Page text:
Reality producers are not a conservative group.
When the Beverly Hilton’s fire alarms went off in the middle of Thursday’s Hollywood Radio & Television Society lunch with the industry’s top reality television producers, production companies, and executives, almost nobody evacuated the ballroom, despite the flashing lights and repeated announcements.
“If we all die, what a great story this is going to be,” moderator Tom Bergeron cracked. “Idiot Reality People Don’t Leave Burning Building.”
The non-idiotic reality producers on Bergeron’s panel who survived the false alarm — Mike Fleiss (“The Bachelor” franchise), Brent Montgomery (“Pawn Stars”), Kris Jenner (“Keeping Up with the Kardashians”), Conrad Green (“Dancing with the Stars”), Eli Holzman (“Undercover Boss”), and Bertam van Munster (“The Amazing Race”) — weighed in on the state of the industry and production crises ranging from fifty-pound bricks of runaway cheese, glass eyes popping out on camera, and unexpected visits from the FBI.
(Above, Fleiss, Mongtomgery, Jenner and Bergeron)
Besides the fire alarm, the elephant in the room was Fleiss’ latest credit: newly minted legal defendant.
Mike Fleiss.jpg” style=”margin-left: 15px; margin-right: 15px; margin-top: 15px; margin-bottom: 15px; float: right; width: 320px; height: 261px; ” title=”” />Two African-American would-be “Bachelors” filed a federal racial discrimination suit against the producer, ABC, Warner Horizon and Next Productions last week.
The HRTS screened Fleiss from the attending media, making a point to warn this reporter and others not to approach him. The most casually dressed of the honorees in head to toe black, the dour producer smoked an electronic cigarette on stage and spent most of the pre-reception huddled with the talkative van Munster.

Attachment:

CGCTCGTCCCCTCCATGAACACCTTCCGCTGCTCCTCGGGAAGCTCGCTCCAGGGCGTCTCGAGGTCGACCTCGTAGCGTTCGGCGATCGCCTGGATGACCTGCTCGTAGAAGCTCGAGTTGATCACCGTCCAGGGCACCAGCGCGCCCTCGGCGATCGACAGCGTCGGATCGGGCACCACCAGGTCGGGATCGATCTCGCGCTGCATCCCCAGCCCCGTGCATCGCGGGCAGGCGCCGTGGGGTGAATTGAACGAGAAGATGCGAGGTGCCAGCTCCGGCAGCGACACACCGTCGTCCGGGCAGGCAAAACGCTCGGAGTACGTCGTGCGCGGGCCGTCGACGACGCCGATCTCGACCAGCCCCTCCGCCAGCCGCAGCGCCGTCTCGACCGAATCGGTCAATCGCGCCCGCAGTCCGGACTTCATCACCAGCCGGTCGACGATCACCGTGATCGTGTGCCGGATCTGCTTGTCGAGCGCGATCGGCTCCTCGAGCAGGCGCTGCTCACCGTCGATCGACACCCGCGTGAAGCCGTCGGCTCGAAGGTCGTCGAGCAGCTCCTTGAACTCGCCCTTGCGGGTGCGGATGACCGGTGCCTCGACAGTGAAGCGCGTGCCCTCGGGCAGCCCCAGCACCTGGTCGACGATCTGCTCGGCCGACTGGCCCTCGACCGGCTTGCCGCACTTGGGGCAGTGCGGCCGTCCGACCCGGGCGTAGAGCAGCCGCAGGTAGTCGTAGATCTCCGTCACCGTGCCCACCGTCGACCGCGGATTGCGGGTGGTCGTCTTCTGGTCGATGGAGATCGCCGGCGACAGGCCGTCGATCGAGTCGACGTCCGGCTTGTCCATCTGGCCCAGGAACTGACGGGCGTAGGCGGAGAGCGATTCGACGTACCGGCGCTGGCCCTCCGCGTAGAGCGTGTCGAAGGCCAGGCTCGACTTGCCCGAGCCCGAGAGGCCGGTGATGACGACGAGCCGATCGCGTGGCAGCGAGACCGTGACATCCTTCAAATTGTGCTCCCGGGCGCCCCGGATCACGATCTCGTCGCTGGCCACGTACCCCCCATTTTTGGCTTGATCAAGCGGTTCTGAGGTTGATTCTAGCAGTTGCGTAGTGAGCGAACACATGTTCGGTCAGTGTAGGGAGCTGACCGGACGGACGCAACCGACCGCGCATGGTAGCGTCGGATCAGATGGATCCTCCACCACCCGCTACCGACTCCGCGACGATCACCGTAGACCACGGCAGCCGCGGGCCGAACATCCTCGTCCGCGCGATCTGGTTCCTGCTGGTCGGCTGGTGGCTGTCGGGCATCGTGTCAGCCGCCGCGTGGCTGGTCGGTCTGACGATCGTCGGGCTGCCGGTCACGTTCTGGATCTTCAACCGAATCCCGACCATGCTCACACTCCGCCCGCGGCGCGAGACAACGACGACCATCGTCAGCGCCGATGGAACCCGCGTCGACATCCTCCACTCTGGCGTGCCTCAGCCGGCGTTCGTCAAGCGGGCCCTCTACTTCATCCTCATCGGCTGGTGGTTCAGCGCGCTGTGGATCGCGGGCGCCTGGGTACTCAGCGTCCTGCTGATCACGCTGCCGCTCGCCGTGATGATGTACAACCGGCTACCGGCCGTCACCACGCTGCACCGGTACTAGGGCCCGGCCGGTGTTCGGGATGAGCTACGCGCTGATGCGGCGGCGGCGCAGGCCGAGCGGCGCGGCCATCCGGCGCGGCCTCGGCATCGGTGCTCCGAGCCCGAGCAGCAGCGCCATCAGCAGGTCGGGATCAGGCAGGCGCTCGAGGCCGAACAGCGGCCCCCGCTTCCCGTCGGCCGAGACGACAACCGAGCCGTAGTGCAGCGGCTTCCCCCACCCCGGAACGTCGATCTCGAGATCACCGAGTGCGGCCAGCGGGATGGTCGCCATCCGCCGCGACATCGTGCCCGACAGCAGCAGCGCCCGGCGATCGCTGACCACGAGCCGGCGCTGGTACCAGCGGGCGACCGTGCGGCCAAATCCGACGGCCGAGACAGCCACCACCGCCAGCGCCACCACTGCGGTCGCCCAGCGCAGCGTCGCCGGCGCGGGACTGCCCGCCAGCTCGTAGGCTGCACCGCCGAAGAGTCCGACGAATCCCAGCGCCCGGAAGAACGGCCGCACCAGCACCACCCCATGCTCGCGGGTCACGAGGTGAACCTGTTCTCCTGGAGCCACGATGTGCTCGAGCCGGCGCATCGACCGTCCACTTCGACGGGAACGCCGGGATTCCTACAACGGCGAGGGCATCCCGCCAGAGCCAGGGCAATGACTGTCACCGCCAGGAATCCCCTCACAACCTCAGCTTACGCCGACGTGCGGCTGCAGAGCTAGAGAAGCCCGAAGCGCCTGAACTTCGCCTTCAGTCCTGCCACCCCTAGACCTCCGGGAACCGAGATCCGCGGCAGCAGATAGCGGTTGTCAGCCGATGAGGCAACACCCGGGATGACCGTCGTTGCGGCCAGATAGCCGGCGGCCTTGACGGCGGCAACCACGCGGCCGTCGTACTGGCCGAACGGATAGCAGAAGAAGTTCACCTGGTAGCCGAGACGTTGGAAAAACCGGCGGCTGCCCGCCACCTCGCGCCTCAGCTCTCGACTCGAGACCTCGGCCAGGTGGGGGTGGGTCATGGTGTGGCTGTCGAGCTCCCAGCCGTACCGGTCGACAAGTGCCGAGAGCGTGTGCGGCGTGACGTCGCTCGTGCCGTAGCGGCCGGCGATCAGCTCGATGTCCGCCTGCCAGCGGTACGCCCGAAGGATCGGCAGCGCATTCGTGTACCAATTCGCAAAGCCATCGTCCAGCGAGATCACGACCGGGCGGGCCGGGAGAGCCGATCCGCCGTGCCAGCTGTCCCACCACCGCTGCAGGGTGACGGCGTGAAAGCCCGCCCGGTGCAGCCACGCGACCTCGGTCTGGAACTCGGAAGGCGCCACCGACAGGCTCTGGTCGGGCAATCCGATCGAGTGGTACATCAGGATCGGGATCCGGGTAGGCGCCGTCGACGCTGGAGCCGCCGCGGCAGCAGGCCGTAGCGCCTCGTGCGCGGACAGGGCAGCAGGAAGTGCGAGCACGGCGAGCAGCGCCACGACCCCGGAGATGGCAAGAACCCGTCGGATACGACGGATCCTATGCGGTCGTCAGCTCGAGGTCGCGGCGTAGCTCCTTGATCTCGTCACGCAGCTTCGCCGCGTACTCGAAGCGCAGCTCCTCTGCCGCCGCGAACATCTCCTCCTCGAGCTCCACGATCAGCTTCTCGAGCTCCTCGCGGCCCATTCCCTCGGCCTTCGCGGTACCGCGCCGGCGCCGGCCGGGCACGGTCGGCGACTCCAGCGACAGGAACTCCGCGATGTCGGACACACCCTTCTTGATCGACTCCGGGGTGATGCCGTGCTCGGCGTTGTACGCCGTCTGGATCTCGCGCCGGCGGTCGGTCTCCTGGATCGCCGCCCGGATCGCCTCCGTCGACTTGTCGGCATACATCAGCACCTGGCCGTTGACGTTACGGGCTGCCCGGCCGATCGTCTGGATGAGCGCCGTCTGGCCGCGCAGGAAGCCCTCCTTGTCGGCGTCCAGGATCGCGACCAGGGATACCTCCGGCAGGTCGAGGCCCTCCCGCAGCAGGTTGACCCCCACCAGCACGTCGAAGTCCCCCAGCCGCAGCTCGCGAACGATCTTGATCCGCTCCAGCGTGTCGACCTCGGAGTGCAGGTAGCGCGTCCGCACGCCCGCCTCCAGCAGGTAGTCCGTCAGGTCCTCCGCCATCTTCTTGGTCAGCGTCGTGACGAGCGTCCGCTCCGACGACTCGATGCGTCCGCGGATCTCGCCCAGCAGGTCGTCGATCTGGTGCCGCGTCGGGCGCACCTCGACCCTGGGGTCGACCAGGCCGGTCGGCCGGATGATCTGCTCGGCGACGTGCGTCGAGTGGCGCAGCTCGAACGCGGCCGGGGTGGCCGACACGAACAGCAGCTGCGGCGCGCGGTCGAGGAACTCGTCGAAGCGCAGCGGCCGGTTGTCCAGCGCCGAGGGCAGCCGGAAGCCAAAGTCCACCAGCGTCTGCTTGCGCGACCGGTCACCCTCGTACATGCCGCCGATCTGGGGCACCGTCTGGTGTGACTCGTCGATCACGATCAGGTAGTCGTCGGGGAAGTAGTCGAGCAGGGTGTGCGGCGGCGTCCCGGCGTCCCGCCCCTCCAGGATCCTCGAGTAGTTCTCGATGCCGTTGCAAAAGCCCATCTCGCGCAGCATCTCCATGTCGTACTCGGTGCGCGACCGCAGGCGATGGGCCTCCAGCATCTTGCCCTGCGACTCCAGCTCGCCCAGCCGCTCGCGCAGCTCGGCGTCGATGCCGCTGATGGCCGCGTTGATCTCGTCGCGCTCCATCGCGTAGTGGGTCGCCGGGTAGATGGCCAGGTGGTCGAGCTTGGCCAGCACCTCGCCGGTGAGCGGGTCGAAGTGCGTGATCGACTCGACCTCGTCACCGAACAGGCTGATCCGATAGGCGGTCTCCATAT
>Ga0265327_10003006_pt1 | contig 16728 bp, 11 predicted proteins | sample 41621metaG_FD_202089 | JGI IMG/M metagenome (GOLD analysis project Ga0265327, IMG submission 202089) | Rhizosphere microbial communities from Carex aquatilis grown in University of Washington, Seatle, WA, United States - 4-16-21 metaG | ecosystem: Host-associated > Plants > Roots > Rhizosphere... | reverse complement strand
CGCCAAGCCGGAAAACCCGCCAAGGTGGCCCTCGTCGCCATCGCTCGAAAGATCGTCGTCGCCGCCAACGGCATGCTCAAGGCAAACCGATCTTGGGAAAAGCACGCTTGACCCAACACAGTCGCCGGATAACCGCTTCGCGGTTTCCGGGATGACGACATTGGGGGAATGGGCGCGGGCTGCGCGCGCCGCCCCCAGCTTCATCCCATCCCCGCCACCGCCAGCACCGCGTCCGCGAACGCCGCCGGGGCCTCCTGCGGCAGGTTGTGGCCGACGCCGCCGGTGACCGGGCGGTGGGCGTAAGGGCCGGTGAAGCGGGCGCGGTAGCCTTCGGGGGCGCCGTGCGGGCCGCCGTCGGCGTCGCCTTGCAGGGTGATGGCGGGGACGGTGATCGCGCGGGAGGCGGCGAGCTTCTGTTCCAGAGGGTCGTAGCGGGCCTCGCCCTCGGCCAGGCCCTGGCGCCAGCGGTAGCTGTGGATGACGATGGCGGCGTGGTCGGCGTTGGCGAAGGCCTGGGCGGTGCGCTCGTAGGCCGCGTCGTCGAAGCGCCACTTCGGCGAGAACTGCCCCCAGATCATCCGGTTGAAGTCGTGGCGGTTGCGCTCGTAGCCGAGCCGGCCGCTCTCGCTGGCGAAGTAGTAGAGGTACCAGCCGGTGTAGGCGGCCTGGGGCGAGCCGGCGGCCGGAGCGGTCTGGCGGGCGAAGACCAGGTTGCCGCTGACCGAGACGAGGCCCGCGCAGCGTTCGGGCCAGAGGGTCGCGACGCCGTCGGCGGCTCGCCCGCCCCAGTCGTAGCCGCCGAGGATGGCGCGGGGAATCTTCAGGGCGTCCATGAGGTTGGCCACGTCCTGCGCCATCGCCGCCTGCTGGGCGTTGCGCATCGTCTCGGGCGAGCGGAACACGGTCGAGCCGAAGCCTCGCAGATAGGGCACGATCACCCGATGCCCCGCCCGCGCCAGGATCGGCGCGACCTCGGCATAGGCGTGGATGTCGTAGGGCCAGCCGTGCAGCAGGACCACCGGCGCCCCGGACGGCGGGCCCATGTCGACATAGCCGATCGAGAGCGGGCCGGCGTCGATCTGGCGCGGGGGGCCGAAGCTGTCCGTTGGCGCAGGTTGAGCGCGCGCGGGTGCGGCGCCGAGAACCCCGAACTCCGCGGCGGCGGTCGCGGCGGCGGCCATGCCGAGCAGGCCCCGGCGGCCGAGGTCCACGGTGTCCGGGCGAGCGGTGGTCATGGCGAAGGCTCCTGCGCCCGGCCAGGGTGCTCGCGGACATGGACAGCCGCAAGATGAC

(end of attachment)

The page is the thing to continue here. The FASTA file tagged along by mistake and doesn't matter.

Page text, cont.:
“If any of our shows on this panel are hypothetically involved in litigation, they can’t comment on it, so I won’t ask about it,” Bergeron said.
Fleiss was more vocal in criticizing the inverse relationship between the maturity level of the viewing audience and shift in programming since the days of his own early high profile spectacle, “Who Wants to Marry a Millionaire?”
“It used to be the most innovative stuff (got on) TV. Now it’s the most bland and derivative. The audience isn’t rejecting it, but it has settled in to a level that is different than when there was explosive energy and curiosity because it was something they hadn’t seen before. Now it seems relatively calm,” Fleiss critiqued.
“Almost every profession has been mined for its reality series,” Conrad Green added. “You can only be a virgin once,” Bergen said.
Predictably, all of the producers took a hard line against criticism that reality consumes too much of the finite broadcast schedule. “It’s a fantasy that we’re taking jobs from actors. It's crazy.” Green said. “The sheer quantity and quality of drama on TV now compared to the past makes that a nonsense argument.”
“It’s a genre that has caught on and it just works,” Van Muster added. “If (the scripted community) can create a genre and it catches on again, then they get the place there and we’re out of the game again.”
Jenner, whose television brand champions an elite lifestyle, offered a populist defense. “By the way, we’re bringing work to a lot of other people,” she said. “Our show employs hundreds and hundreds of people every year. Like when there was a strike, we had a show on the air and employed a lot of people who got to feed their families, and that made me feel really good.”
Fleiss credited ABC’s scheduling cutback, more on-screen travel, and a better cast for keeping shows fresh.
“We had a couple bad bachelors. [Former “Bachelor” Charlie O’Connell] was drunk off his ass. He’s sober now. He’s got four years of sobriety. We got a little complacent, a little lazy. It started to sag. The audience picks up on that. They’re smarter than we give them credit for,” he said.
Unbeknownst to Fleiss, he had hired the man at his left, Brent Montgomery, to work as a new hire on that ill-fated O’Connell season. Mongtomery is now the Executive Producer of History Channel’s “Pawn Stars.”
After the Kardashian clan signed a new three-season deal with E! earlier this week, Jenner spoke up to defend her family’s lucrative haul for the series. “There is definitely a misconception out there that just because you do a reality show, it means you don’t work as hard. People need to remember it’s definitely a business. Everyone in my family has an amazing work ethic. We’re not trained actors. We don’t have a lot of talent. I can cook, that’s about it. My kids are definitely motivated to do a really good job,” Jenner added.
Jenner also shed some light on the genesis of the Kardashian franchise, tipping her hat to “Dancing with the Stars” celebrity talent booker Deena Katz, who was in the room. Katz brokered her professional introduction to Ryan Seacrest.
Warner Horizon’s Craig Erwich and ICM’s Greg Lipstone co-chaired the lunch.